On how to defeat terrorism, he writes: "The fundamentalist believes that we believe in nothing. ... To prove him wrong, we must first know that he is wrong. We must agree on what matters: kissing in public places, bacon sandwiches, disagreement. ... These will be our weapons."

The importance of defying fear, the liberation that comes with remaining unafraid, are lessons Rushdie learned from the fatwa. "Fear paralyzes you," he said. "And therefore if you are not to be paralyzed you have to find a way of setting it to one side."

'Out-of-step zaniness'

Also reinforced by the fatwa was Rushdie's nonreligious upbringing, which taught him to believe that God is more trouble than he's worth. In his essays, Rushdie is the supreme advocate of man as a moral animal, deriding religion as a force that "essentially infantilizes our ethical selves."

Writing a 1997 letter to the world's 6 billionth person, Rushdie advises the child to "Imagine There's No Heaven":

"As human knowledge has grown, it has also become plain that every religious story ever told about how we got here is quite simply wrong. This, finally, is what all religions have in common. They didn't get it right. ... The wrongness of the sacred tales hasn't lessened the zeal of the devout in the least. If anything, the sheer out-of-step zaniness of religion leads the religious to insist ever more stridently on the importance of blind faith."

A little harsh?

"I think it's true that on the subject of religion, clearly I've had rather a course of aversion therapy to it," Rushdie said. "No doubt that shows."

Not a tea party

If the forces of fear and religion are so potent, then how to combat them? Secular democracy, Rushdie says. He loves that democracy defends people, but not their ideas. He loves that it allows you to poke holes in the phonies, and pillory the pious.

"I just think democracy is a very impolite thing," he says with a smile. "Democracy isn't cozy. Free speech isn't a tea party. It's rather more like a brawl."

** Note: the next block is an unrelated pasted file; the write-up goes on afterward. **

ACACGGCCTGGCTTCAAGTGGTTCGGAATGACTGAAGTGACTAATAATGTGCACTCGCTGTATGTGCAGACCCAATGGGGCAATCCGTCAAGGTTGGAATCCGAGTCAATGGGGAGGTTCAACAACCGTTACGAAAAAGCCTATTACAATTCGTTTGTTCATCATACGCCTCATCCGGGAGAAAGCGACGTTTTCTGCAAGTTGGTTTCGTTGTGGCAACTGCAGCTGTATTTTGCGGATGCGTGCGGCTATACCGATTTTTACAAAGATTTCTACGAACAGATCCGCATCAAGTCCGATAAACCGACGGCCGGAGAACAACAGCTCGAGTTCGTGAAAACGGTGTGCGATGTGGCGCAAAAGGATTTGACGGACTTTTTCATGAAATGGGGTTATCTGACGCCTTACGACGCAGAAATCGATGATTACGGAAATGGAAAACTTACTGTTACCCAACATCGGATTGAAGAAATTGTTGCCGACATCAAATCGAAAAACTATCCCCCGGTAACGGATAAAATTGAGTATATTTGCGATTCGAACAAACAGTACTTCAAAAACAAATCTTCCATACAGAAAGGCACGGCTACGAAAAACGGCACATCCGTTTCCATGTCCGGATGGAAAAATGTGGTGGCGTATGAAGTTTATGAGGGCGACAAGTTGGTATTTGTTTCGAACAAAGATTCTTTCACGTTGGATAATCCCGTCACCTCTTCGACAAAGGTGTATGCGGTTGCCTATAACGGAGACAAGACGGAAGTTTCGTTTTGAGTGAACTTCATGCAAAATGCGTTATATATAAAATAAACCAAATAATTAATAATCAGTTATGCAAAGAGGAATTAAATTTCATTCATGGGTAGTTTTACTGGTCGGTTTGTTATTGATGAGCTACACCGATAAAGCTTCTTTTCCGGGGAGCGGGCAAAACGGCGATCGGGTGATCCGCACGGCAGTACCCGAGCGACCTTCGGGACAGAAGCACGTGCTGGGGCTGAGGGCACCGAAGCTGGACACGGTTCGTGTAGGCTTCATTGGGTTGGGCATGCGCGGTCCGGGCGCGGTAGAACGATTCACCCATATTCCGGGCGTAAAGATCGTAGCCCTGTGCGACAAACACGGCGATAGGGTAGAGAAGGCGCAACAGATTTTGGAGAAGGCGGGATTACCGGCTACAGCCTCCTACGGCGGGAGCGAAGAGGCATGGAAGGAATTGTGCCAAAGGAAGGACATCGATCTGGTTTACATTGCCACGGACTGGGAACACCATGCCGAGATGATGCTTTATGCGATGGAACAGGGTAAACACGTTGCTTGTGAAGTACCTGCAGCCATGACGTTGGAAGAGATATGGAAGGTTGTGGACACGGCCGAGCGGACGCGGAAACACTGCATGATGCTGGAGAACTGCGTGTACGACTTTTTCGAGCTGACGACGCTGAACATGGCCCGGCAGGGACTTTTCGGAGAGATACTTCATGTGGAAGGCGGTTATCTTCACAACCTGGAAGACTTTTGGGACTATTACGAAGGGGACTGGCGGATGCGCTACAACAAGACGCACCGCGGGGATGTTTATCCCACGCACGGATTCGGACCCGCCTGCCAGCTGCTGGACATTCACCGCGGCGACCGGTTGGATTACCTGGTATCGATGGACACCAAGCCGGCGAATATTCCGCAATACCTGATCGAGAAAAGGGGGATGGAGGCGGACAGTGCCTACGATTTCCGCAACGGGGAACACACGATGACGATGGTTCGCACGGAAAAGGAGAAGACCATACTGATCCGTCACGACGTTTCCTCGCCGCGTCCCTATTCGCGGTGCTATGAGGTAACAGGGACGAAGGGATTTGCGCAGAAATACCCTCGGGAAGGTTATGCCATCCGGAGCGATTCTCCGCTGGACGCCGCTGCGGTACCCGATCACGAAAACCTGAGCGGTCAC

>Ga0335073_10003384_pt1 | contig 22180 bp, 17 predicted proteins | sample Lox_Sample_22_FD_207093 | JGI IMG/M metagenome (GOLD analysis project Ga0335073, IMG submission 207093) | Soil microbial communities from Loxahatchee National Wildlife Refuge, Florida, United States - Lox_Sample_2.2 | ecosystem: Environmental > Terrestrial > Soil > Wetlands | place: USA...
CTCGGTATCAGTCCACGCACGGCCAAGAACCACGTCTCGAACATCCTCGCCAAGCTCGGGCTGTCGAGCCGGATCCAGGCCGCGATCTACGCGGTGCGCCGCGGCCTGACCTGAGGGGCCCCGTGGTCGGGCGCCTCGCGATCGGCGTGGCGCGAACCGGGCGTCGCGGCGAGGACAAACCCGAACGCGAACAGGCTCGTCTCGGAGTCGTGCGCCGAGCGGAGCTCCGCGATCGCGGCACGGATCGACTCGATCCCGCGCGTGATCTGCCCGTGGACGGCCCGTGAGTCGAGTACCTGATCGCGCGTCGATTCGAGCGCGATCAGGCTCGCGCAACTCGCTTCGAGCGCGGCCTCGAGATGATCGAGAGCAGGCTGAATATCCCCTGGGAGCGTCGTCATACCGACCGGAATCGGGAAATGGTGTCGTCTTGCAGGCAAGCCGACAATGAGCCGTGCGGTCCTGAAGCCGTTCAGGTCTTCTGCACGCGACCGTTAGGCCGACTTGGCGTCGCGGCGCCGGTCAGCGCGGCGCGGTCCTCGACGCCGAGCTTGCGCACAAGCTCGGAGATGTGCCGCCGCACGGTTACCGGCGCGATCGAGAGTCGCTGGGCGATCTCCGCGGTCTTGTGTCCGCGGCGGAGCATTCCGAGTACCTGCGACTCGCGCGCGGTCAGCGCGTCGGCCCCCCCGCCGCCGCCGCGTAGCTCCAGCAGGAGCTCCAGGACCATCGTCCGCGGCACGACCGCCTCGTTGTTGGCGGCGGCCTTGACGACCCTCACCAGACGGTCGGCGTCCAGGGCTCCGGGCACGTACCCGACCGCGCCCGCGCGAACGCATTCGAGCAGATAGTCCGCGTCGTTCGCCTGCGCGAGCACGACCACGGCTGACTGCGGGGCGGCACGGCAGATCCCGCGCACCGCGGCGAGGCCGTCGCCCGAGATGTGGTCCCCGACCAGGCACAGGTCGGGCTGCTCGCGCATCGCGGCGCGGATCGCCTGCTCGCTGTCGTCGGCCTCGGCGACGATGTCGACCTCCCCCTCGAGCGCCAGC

And boy, is he ready to brawl when free speech turns against him. Recently the New York Times' famously finicky book critic, Michiko Kakutani, criticized "Step Across This Line" for being a regurgitation of points Rushdie has made many times before in his nine works of fiction.

"Oh yes, the vile Michiko," Rushdie says. "I don't give a damn what Michiko thinks."

But he does, or, at least, he's not done with her: "I think it's true more or less of any type of writer that he will return to themes because they are part of the way his mind is made up....

"So yes, if I talk about themes of exile and migration and so on — that's true. Those are my things. And I think I come at them in many ways. These subjects are kind of inexhaustible."

A no-holds-barred place

What scares this seemingly fearless man these days? Turns out it's less the terrorists than the fire-breathers among us.

"War scares me. I feel that war is a very much last recourse and the idea of using war as a first recourse, preemptively, worries me a lot. ... If America decides that it will give to itself the right to go after anybody, in any country, before they've actually committed a crime, because America judges they might at some point in the future do so, well, it's going to be very difficult to complain if people come after America. It just makes the world a kind of no-holds-barred place."